Royalston Town Meeting approves full-time officer, Raymond School upgrades

Town Moderator Andy West calls Royalston's Annual Town Meeting to order as Town Clerk Barb Richardson (right) looks on.

Town Moderator Andy West calls Royalston's Annual Town Meeting to order as Town Clerk Barb Richardson (right) looks on. PHOTO BY GREG VINE

Hands go up as Royalston voters approve one of the articles on Saturday's Annual Town Meeting warrant.

Hands go up as Royalston voters approve one of the articles on Saturday's Annual Town Meeting warrant. PHOTO BY GREG VINE

Town Moderator Andy West calls Royalston's Annual Town Meeting to order as Town Clerk Barb Richardson (right) looks on.

Town Moderator Andy West calls Royalston's Annual Town Meeting to order as Town Clerk Barb Richardson (right) looks on. PHOTO BY GREG VINE

By GREG VINE

For the Athol Daily News

Published: 06-09-2024 5:00 PM

ROYALSTON – Ninety-six voters showed up for Saturday’s Annual Town Meeting at Town Hall, but many did not stay the entire four hours it took to finish the 31-article warrant.

In the end, one Proposition 2 ½ override, two debt exclusions and a $2.9 million FY25 general operating budget were all approved.

Lobbying for support of the override, which would provide just over $75,000 to hire a full-time patrol officer, Police Chief Curtis Deveneau raised points made at several Selectboard meetings and public forums held to discuss departmental staffing.

Anticipating questions regarding the need for a full-timer, Deveneau began by stating simply, “Police reform happened.”

The chief said reform was, generally speaking, a positive step, but added it had some negative impacts on communities that depend on part-time coverage. With the number of officers patrolling Royalston dropping from 19 to nine in the past four years, “The time has come,” said Deveneau, “for full-time policing.”

He said the town was unable to secure the number of part-timers necessary to adequately patrol the community.

Royalston resident Phil Leger backed Deveneau, arguing, “The part-time model is no longer working.”

Another resident, Joe Liebman, peppered the chief with questions, asking Deveneau to defend the need for a full-time officer in a small town like Royalston, which has a population of about 1,250 people. Deveneau said the town needs full-time coverage during daytime hours. The inconsistency of part-time coverage, he said, makes it impossible to ensure an officer will be on-hand to patrol the town, undertake traffic enforcement, respond to accidents and fires, and meet other demands of the job.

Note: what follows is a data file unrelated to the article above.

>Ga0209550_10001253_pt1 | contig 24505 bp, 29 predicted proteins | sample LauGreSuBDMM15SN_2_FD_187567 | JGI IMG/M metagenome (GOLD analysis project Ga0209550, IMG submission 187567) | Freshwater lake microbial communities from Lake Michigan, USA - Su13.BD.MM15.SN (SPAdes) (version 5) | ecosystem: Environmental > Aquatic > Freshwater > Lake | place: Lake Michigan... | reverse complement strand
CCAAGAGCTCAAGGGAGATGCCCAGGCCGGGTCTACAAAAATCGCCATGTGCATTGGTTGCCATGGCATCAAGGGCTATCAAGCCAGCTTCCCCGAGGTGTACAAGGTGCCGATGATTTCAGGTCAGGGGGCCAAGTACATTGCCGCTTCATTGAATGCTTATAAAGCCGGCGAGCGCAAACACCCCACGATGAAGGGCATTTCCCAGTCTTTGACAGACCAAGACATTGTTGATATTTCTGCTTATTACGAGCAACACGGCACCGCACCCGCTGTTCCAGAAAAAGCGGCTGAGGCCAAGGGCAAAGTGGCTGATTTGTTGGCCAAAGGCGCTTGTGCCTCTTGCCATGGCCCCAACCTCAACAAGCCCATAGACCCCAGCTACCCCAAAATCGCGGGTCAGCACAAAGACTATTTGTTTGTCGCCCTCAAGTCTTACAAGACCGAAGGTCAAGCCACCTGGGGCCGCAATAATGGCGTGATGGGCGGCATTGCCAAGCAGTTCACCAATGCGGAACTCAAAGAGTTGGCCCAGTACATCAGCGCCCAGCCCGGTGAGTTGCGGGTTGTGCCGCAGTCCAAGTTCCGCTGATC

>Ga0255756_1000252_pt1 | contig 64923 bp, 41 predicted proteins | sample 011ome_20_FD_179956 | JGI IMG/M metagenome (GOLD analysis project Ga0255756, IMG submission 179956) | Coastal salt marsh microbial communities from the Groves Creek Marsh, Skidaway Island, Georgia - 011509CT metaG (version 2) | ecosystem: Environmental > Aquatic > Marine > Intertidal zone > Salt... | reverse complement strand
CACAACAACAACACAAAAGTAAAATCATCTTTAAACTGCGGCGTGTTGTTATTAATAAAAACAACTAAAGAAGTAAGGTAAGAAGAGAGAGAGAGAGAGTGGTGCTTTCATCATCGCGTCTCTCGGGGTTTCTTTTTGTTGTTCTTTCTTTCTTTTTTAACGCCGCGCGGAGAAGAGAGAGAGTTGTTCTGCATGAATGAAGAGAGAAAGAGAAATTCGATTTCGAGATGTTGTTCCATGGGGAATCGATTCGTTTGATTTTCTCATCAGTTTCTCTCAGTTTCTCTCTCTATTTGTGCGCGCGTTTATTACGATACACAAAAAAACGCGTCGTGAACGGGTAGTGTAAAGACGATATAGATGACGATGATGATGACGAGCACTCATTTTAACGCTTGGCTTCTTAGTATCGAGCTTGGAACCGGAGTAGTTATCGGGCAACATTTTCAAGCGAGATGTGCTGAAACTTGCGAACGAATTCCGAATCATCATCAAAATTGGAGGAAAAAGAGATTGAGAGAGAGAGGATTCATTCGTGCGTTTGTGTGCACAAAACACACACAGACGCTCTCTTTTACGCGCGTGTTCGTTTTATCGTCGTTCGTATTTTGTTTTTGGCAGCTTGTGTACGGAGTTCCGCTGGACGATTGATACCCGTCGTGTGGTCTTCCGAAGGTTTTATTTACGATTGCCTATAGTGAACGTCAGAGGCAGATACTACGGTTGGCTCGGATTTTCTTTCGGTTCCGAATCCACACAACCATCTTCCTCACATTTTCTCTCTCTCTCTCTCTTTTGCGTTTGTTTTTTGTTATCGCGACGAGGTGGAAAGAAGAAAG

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Voters unanimously supported the override, but only after an amendment offered by Liebman was also approved. The amendment calls for the Selectboard to appoint a committee to undertake an in-depth study of the staffing needs of the police department. Results of the study will be presented to voters at next year’s Annual Town Meeting. The override must still be approved at a special election later this year.

A $699,000 Proposition 2 ½ debt exclusion to transform the former Raymond School into space for municipal offices was also approved. Mark Shoul, a resident of Royalston’s South Village and member of the Royalston South Village Revitalization Committee, explained he had long been opposed to the idea, because it meant moving town offices out of Whitney Hall. He had felt that, with the loss of Pete & Henry’s Restaurant and the Royalston Country Store in recent years, relocating town employees from Whitney Hall to the former school in Royalston Center would drain the South Village of its last bit of neighborhood vitality.

However, Shoul said he had reluctantly decided to support the debt exclusion in the wake of studies which concluded that adequately rehabilitating Whitney Hall to accommodate municipal offices would cost approximately $4 million.

While a complete facelift for the Raymond School has been estimated at $2 million or more, Royalston Public Works Director Jaret Thiem, a member of the town’s Building Committee, said the nearly $700,000 sought through the debt exclusion would be enough to meet the goal of providing municipal departments with the modern office space they require.

The money would be used to renovate the main floor of the building only. The top floor of the former school, built by the Works Progress Administration in 1939, will not be renovated – nor will the basement. The town will provide the supplies necessary to make the main floor improvements and much of the work will be undertaken by stu dents from the Montachusett Regional Vocational Technical School.

The proposed debt exclusion passed with only one dissenting vote.

The second debt exclusion seeking $72,000 for a new one-ton pickup for the DPW and $62,000 for a new police cruiser also passed. Five people opposed the truck purchase and nine voted “no” on funds for the cruiser. A debt exclusion for the two vehicles appeared under a single article on the Town Meeting warrant. However, voters will decide each purchase via separate ballot questions.

Town officials anticipate a special election to consider the override and the debt exclusions will be held sometime in September.

Voters Saturday also approved a $2.9 million FY25 town budget – an increase of about $250,000 over the current year’s budget. The budget includes just over $750,000 for Royalston’s assessment for the Athol Royalston Regional School District and more than $85,000 for the town’s Monty Tech Assessment.

Greg Vine can be reached at gvineadn@aol.com.